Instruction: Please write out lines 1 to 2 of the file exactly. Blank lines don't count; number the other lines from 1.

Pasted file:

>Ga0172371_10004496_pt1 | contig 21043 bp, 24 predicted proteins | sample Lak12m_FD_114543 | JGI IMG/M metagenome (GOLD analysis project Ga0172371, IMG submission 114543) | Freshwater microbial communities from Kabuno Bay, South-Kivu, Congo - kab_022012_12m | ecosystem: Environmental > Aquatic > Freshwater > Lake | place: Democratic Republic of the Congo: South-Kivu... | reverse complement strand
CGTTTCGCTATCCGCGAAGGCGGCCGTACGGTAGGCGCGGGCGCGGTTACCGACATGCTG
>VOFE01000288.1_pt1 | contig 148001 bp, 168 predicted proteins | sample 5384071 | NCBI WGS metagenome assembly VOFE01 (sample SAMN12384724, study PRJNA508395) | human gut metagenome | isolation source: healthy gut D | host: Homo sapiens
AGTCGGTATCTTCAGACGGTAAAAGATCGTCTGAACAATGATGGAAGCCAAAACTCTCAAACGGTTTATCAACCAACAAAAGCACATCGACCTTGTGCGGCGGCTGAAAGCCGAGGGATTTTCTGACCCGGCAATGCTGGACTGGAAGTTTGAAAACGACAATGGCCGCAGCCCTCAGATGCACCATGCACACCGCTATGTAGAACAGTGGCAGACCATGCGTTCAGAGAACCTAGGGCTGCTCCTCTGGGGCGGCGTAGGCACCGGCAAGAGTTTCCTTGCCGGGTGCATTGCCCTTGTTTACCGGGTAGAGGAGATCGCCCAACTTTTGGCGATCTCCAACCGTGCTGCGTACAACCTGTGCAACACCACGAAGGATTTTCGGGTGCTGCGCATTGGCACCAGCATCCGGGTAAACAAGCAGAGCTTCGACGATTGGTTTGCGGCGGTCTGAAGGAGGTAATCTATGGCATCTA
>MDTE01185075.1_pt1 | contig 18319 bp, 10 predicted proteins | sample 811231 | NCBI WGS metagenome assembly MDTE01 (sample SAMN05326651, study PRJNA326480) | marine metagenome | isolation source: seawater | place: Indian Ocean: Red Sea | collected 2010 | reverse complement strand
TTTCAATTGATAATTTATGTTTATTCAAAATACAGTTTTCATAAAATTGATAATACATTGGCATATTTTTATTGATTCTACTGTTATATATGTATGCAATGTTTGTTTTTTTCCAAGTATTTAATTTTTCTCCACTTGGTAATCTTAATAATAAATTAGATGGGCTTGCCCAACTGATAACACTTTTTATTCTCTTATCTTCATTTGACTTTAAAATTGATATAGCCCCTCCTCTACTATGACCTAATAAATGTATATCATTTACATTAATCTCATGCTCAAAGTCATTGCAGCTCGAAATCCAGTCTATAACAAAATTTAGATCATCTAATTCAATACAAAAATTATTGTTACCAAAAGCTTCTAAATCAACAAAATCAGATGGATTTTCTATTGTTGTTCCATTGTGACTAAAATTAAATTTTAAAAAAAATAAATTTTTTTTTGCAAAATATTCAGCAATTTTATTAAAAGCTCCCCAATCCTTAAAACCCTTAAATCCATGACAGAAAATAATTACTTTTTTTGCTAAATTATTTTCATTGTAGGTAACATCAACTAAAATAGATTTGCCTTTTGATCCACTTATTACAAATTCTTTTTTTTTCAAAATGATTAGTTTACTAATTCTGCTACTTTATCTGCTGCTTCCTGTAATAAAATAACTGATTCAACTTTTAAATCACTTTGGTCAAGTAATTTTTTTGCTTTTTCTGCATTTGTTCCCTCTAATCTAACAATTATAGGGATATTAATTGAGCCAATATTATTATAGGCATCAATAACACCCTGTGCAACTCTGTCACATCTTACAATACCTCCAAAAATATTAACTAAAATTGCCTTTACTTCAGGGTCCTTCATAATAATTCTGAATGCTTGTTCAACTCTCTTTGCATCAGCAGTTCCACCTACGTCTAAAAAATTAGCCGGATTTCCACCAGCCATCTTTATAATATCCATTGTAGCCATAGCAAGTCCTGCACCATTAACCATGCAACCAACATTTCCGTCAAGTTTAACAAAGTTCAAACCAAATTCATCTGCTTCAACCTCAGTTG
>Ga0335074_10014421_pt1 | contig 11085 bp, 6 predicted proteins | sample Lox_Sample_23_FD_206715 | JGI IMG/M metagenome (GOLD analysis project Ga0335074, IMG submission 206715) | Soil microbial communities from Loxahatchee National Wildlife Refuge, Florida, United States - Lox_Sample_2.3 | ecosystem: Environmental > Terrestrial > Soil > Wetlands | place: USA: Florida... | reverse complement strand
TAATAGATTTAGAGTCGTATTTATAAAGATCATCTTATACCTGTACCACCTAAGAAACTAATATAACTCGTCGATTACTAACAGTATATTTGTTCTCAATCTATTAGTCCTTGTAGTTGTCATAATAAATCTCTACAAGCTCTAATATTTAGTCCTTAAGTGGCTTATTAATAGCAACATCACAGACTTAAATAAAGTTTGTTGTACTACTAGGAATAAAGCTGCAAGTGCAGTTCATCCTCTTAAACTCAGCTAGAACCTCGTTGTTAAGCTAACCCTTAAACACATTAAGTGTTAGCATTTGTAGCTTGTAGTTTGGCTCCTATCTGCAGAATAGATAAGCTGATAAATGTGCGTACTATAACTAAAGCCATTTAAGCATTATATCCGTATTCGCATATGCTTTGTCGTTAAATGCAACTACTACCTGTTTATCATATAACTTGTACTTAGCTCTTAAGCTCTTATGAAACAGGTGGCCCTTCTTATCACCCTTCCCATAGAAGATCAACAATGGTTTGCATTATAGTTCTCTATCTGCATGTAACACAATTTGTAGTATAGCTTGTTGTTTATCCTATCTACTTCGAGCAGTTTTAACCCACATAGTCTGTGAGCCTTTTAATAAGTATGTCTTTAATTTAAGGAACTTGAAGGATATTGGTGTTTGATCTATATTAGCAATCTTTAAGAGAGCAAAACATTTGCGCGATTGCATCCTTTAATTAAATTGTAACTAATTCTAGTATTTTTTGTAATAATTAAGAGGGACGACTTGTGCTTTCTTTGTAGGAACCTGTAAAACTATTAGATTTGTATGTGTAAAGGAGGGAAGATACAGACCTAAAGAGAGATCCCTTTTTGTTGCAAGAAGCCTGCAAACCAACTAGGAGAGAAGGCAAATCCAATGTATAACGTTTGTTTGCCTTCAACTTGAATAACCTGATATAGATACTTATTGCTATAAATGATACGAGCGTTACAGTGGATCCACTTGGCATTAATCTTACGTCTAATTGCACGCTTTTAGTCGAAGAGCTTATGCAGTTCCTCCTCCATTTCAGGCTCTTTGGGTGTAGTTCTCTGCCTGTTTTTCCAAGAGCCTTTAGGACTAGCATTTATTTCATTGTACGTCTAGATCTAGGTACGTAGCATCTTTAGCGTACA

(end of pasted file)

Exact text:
>Ga0172371_10004496_pt1 | contig 21043 bp, 24 predicted proteins | sample Lak12m_FD_114543 | JGI IMG/M metagenome (GOLD analysis project Ga0172371, IMG submission 114543) | Freshwater microbial communities from Kabuno Bay, South-Kivu, Congo - kab_022012_12m | ecosystem: Environmental > Aquatic > Freshwater > Lake | place: Democratic Republic of the Congo: South-Kivu... | reverse complement strand
CGTTTCGCTATCCGCGAAGGCGGCCGTACGGTAGGCGCGGGCGCGGTTACCGACATGCTG